Video of the Week Nov. 17 – Nov. 23

I think I enjoyed seeing the guy getting hit in the face with a water balloon way too...

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Blog: Movie extra
Nov18

Blog: Movie extra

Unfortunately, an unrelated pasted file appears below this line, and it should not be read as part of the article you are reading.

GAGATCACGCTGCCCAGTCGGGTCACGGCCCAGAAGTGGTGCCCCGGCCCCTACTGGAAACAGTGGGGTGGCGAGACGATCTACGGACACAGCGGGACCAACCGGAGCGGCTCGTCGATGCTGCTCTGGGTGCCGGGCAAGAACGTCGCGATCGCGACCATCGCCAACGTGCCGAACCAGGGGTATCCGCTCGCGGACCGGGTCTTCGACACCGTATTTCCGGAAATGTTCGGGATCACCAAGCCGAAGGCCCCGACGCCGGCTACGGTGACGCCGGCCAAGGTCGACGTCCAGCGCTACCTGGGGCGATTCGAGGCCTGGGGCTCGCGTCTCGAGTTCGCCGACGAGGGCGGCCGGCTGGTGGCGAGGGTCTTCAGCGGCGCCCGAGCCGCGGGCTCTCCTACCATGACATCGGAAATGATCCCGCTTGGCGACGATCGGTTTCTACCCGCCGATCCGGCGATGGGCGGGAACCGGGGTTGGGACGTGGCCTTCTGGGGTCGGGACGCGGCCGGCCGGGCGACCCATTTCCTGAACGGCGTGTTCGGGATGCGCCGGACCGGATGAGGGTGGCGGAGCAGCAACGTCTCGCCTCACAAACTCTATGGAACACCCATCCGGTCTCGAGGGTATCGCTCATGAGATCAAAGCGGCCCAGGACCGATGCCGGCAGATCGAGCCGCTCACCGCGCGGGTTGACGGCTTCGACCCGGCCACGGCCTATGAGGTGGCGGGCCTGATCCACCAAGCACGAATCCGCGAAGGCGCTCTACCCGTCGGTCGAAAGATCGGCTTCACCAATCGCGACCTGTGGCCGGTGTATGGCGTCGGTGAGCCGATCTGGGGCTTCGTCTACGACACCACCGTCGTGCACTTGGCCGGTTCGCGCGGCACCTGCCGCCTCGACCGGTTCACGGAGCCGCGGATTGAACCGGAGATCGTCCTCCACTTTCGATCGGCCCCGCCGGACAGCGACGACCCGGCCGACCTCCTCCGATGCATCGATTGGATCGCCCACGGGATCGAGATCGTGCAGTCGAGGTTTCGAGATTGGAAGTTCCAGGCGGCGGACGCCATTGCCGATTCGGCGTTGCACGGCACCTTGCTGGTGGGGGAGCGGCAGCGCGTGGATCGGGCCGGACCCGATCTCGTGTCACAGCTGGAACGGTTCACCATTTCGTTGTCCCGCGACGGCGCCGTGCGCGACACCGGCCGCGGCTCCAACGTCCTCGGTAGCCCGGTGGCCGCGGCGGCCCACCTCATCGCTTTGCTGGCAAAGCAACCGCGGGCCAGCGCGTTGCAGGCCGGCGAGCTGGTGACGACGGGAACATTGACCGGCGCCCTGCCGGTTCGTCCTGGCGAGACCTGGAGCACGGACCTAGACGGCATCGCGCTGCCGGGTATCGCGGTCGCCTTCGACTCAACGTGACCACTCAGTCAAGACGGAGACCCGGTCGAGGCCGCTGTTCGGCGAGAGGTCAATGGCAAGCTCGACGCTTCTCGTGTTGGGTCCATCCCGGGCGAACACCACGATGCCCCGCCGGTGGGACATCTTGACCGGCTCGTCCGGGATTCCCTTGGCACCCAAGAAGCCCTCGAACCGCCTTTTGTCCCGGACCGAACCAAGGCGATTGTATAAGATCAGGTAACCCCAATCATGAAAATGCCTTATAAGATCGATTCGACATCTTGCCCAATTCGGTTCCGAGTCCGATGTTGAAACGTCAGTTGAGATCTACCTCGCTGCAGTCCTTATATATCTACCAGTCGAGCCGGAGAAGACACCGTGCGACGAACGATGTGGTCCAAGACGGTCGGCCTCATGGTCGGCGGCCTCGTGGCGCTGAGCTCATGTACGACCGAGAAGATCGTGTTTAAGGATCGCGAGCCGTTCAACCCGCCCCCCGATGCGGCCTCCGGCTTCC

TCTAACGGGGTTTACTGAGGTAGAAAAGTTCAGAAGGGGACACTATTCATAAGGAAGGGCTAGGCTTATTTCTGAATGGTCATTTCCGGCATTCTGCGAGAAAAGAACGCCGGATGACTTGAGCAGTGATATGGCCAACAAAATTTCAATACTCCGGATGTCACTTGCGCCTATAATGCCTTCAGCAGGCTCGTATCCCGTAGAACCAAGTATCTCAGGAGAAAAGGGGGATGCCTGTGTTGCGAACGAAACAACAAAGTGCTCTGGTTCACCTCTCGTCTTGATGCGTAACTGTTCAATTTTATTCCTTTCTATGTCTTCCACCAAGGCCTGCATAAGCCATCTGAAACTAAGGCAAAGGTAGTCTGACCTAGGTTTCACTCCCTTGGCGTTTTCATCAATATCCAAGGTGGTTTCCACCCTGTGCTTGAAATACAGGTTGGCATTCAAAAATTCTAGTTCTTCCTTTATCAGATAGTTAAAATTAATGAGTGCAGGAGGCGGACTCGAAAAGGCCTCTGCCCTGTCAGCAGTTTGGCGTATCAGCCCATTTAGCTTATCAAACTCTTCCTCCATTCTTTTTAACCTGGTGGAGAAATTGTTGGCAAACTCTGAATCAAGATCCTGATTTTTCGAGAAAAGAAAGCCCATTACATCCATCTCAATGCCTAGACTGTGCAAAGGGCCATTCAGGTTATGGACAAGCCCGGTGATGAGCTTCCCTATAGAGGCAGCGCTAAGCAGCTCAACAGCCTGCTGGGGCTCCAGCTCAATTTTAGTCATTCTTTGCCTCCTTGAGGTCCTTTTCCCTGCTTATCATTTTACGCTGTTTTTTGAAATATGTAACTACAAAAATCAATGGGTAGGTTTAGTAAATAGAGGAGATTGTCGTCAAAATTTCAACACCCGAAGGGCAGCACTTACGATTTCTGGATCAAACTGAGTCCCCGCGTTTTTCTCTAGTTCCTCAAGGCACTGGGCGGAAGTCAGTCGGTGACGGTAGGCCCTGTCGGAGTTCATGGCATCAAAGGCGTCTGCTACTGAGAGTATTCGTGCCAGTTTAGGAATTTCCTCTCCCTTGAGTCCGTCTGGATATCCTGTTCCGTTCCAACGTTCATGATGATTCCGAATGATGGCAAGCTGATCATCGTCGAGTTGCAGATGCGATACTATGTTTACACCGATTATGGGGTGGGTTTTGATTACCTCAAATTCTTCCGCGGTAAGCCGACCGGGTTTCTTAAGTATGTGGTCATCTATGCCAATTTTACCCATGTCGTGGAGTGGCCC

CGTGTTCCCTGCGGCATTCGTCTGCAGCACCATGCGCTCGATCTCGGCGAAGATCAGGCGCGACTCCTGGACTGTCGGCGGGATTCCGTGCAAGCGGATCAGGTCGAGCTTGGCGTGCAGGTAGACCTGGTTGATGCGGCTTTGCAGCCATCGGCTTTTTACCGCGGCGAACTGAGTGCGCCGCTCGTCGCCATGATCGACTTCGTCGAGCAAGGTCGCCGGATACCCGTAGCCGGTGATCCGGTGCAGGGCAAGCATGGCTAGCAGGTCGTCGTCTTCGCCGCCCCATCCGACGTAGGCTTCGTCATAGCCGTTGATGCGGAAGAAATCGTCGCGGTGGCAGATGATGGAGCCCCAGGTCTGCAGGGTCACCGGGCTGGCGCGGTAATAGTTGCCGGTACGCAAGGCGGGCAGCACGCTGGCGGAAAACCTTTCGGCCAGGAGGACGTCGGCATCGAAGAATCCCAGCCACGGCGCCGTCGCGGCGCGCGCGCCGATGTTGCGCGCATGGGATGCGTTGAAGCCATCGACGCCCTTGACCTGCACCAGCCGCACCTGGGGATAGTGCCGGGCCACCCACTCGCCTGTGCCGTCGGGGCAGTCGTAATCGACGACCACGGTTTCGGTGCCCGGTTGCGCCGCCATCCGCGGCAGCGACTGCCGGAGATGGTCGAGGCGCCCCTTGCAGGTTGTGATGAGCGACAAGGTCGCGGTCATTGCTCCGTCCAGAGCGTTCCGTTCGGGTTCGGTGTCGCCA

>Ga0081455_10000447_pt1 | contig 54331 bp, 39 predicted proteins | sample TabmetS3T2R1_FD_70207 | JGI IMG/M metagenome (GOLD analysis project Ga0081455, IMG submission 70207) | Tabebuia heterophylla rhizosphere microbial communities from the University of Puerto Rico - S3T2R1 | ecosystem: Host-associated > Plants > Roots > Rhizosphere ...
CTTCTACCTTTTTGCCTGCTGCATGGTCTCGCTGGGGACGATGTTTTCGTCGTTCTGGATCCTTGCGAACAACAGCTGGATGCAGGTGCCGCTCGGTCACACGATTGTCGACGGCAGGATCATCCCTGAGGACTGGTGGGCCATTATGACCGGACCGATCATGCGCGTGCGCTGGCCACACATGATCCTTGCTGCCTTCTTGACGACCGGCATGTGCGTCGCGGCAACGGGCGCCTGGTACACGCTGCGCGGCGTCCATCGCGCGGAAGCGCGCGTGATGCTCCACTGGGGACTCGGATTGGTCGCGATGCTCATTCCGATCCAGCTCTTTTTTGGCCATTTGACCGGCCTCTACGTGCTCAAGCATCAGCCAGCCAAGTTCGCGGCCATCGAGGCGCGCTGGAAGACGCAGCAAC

By Laura Beth Gebhardt I absolutely love movies. One could even say that I am addicted to them, so you can imagine how excited I was to be given the opportunity to be in one, especially one that starred Claire Danes, David Strathairn, Catherine O’Hara and Julia Ormond. Yet, being an extra in a film is not for everyone. Most of the time a person will either love it or hate it. I personally loved the experience and would do it again in a heartbeat. This opportunity I had to be a part of the Temple Grandin project was not a normal one, because like most extra work, I wasn’t just seen as a blurb in the background. I was, instead, working on set for four days, and had many scenes where I was right in front of the camera. Being on a legit movie set was unlike anything else I have experienced. It was absolutely amazing to see how much detail and work went into getting a simple scene done. For example, on the first day, we were shooting a scene where all we were doing was playing outside in front of the school. It couldn’t have been more than a 40-second shot, and it took us almost four hours. This is one of the reasons some people are not so fond of extra work. A phrase that describes it well is, “hurry up and wait.” The first hour you get there everyone is in a hurry to get your make up and wardrobe done, and then rush you off to set. Yet, when you get to the set, you wait and wait some more. One day we actually waited 10 hours before we started filming our first scene. But as frustrating as this sitting around was, it ended up bonding everyone who went. Since most everyone who was involved was from UMHB, we all already knew each other, but being stuck in a log cabin together for 10 hours brought us a lot closer. In spite of the long waits and sleep deprivation, the experience was so rewarding. In the film business, it sometimes comes down to whom you know. Being a performance studies major and wanting to someday be involved with movies, networking is extremely important. I believe I got a good start by being a part of this film. The director talked with me one on one several times, and the assistant director knew me by name and always made a point to say hi to me. What a great...